Don Cornelius brought ‘love, peace and soul’ to the world

Photograph: Courtesy of Soul Train Holdings LLC

Don Cornelius was remembered Wednesday as a genuine Chicago original whose iconic dance show Soul Train advanced race relations and changed popular music, fashion and entertainment forever.

Tributes from around the world lauded the groundbreaking producer and legendary host who was found dead of a self-inflicted gunshot wound in his Los Angeles home. He was 75.

Old friend and longtime radio executive Marv Dyson may have been the last Chicagoan to hear from Cornelius. “I just spoke with him yesterday, and he left three voice-mail messages on my machine yesterday,” Dyson told the Tribune's Steve Johnson. "He sounded very up and into his career. That’s why it was hard to understand why he would kill himself.”

Nowhere was his influence greater than in his hometown, where Cornelius began his broadcasting career and created the program that would become one of the longest running and most successful in first-run syndication history.
“Don Cornelius was once a young man with a dream,” said Bruce DuMont, founder and president of the Museum of Broadcast Communications. “A Chicago insurance salesman who really wanted to be on the air, Cornelius followed his dream to WVON Radio and then to WCIU television . . . A pioneering producer/talent and packager of Soul Train, Cornelius saw a niche that was not filled — and he filled it. In doing so, he became an icon who helped launch or boost scores of music careers.”

In 1969, his first job at WCIU-Channel 26 was on A Black’s View of the News, anchored by WVON news director Roy Wood, who had hired Cornelius earlier at the radio station. “Don did the sports every night,” recalled the show’s first producer, Tom Weinberg, founder of the Media Burn Independent Video Archive. “We both learned plenty — some about TV, but more about life, race and doing business. I had a lot of respect for his abilities and for the major influence [he had] on our culture.”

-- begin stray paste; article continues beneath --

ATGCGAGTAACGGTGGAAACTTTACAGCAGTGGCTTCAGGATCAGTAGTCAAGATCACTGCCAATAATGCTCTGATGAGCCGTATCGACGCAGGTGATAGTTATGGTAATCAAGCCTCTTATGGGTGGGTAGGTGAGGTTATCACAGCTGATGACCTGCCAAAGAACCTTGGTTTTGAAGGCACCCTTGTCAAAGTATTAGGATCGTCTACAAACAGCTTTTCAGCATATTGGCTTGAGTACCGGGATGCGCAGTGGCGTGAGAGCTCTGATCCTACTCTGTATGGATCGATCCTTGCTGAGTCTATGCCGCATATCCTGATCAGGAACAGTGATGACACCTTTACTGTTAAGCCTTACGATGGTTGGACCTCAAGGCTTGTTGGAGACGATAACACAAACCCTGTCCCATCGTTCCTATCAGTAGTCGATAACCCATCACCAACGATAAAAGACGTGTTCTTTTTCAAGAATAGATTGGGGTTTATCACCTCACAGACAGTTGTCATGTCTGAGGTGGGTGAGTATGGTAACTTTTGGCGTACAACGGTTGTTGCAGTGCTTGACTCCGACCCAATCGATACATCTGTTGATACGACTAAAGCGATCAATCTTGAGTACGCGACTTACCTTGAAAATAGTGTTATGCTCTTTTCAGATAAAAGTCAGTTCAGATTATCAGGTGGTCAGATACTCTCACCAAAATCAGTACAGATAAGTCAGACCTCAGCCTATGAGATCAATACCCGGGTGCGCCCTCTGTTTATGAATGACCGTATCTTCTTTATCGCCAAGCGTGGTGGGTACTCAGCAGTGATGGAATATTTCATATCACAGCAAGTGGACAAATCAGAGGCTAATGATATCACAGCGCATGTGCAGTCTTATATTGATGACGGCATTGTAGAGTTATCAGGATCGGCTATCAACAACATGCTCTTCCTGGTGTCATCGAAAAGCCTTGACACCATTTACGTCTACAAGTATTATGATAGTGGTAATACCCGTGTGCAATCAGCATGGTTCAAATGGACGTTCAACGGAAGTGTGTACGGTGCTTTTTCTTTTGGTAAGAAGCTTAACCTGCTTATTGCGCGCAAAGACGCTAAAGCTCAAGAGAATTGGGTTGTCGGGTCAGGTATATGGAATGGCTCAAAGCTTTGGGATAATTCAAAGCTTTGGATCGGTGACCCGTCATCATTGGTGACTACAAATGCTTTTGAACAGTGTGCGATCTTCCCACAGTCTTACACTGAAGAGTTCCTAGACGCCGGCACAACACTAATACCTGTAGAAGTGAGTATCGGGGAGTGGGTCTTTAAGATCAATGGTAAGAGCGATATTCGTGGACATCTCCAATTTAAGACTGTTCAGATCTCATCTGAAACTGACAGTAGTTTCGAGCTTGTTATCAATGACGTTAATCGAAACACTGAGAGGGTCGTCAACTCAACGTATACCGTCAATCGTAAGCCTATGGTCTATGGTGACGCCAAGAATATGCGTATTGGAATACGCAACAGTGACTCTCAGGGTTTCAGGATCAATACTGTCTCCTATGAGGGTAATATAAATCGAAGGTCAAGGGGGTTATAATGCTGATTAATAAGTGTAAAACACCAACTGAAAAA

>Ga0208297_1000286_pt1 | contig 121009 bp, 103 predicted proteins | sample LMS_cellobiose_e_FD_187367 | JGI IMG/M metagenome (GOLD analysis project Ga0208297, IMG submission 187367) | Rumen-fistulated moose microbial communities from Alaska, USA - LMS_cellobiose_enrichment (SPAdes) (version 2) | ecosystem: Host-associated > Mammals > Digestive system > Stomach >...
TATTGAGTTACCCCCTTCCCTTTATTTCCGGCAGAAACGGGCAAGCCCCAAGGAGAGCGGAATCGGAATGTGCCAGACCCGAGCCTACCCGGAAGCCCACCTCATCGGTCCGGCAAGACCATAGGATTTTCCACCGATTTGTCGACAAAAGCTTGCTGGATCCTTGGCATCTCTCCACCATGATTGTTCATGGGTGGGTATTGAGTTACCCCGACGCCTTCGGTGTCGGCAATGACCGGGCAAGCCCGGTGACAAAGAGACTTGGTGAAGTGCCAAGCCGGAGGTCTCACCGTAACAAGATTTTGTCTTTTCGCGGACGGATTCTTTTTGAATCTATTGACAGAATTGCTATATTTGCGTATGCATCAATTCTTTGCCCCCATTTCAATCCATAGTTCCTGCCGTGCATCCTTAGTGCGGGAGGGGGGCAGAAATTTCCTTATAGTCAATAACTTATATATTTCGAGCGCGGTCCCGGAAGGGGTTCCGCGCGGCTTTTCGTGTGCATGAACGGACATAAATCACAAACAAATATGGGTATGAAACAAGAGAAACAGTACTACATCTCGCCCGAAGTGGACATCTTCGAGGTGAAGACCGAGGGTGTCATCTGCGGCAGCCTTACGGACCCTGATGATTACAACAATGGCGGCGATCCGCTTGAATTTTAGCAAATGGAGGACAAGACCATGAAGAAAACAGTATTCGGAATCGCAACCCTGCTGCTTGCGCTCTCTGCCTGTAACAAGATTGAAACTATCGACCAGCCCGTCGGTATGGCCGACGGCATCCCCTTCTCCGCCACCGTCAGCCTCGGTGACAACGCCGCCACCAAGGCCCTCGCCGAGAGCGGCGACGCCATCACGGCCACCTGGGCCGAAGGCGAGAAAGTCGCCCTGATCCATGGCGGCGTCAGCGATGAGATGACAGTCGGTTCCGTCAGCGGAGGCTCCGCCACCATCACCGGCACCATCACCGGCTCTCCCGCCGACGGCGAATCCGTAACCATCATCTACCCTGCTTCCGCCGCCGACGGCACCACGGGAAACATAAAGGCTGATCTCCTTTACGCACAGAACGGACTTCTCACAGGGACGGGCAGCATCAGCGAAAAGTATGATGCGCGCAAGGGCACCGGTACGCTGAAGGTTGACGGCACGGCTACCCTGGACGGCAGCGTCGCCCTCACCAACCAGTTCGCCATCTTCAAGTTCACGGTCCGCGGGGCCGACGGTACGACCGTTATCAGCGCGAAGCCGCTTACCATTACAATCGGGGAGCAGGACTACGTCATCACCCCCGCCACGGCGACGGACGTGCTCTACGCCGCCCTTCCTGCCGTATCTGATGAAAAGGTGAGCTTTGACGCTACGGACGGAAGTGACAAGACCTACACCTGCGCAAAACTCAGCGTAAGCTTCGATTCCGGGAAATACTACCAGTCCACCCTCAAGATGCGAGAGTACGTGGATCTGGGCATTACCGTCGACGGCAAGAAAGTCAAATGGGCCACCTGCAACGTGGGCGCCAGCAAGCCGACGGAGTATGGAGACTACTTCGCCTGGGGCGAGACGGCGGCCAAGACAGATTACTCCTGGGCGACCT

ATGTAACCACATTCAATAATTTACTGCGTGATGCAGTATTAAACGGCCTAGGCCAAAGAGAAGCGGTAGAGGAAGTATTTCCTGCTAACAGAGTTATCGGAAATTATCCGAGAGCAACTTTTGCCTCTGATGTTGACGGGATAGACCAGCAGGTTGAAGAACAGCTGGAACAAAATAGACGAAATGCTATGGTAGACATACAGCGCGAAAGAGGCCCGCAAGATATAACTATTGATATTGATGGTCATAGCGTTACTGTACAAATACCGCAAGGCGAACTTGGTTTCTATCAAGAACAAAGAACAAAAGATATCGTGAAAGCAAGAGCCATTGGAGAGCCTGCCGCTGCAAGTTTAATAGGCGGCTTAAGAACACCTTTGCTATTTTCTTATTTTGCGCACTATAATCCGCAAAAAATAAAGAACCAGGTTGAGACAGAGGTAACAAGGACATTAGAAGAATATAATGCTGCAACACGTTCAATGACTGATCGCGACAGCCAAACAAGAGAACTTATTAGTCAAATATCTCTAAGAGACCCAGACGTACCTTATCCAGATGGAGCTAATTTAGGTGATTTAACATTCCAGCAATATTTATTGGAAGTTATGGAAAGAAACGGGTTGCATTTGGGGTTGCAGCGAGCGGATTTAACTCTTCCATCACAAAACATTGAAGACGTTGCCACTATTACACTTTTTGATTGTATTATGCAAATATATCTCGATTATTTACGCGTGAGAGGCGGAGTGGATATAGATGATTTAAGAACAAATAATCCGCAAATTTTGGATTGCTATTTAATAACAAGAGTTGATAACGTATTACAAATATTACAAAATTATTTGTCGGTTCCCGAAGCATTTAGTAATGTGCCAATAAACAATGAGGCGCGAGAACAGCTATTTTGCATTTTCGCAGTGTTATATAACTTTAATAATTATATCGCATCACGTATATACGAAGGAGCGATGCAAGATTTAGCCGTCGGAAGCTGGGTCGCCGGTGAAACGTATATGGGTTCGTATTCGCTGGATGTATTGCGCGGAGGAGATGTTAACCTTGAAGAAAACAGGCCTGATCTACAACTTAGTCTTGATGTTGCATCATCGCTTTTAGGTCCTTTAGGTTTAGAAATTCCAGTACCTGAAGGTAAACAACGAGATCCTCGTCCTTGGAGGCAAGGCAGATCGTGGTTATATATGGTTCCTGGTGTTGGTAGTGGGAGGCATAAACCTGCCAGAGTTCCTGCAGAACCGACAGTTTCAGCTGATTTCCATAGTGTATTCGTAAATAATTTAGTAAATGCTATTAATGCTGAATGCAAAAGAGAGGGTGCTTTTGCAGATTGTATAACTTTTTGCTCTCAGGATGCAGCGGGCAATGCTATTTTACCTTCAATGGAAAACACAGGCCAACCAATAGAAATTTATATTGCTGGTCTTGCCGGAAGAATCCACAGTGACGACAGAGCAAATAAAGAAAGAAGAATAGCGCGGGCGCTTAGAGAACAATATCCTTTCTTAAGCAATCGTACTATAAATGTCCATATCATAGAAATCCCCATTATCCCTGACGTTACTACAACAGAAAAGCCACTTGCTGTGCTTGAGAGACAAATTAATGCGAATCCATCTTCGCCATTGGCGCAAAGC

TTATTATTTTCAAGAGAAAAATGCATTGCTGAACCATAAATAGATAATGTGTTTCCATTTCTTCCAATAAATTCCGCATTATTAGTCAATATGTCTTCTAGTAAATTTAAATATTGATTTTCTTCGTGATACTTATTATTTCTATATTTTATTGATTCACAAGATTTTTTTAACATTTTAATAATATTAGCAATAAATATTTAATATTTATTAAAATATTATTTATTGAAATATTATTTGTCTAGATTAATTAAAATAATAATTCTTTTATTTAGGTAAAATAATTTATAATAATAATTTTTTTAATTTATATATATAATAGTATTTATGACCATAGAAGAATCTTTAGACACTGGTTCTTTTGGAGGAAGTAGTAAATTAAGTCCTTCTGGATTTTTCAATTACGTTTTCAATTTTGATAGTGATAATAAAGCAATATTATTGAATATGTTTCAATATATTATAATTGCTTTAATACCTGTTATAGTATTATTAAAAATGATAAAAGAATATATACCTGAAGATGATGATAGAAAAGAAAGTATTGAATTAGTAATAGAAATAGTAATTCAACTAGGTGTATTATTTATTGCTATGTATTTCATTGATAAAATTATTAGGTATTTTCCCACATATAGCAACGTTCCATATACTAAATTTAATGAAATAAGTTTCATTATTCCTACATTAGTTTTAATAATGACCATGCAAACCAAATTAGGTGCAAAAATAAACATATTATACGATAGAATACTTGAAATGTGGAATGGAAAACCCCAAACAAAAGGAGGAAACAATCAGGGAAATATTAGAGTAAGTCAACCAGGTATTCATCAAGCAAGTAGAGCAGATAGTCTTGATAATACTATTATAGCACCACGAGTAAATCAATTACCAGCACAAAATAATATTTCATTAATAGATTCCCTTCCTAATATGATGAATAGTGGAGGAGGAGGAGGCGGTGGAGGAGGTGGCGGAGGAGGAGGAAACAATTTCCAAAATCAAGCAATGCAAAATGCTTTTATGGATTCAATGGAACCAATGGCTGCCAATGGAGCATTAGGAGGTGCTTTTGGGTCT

Television at that time did not reflect the world Cornelius knew as a Bronzeville native. “I saw the general-market world, the white world,” he told Time Out Chicago’s Jake Malooley in a rare interview last August. “I felt that it was my mission to see to it that black talent had an opportunity to get national television exposure. We wanted to make each show evolve into a shocking moment.”

With backing from Sears, Cornelius convinced Weigel Broadcasting boss Howard Shapiro to air his showcase for R&B artists and teen dancers live from Channel 26’s studio on the 43rd floor of the Board of Trade. Soul Train debuted locally on August 17, 1970, and entered national syndication the following year.

Soul Train wasn’t just a launch pad for the artists that appeared on it, it was a platform for its dancers: here, every week on syndicated TV, were (largely though not exclusively) young African Americans, appearing not as a threat or shorthand for a social problem, but showing off awesome moves and celebrating the music they loved,” Time magazine observed. “It was about putting black culture and black history on the agenda, back in the early 1970s, when simply having a TV show wish its audience ‘love, peace and soul’ was a statement and — in the show’s good-time way — a challenge.”

Weigel Broadcasting will honor Cornelius with a look back on his start at Channel 26 and his rise to national fame on You & Me This Morning, hosted by Jeanne Sparrow and Melissa Forman, starting at 6am Thursday.

The U also will simulcast Bounce TV Remembers Don Cornelius, a seven-hour Soul Train marathon, starting at 6pm Saturday. Hosted by Chilli, a member of the musical group TLC, the episodes will feature Gladys Knight and The Pips, Al Green, The Commodores, Kool and the Gang, Janet Jackson, En Vogue, as well as Cornelius’ last  appearance as host in 1993.

Plans for a public memorial at the Museum of Broadcast Communications are pending.

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Laura Baginski, Editor (@TimeOutChicago)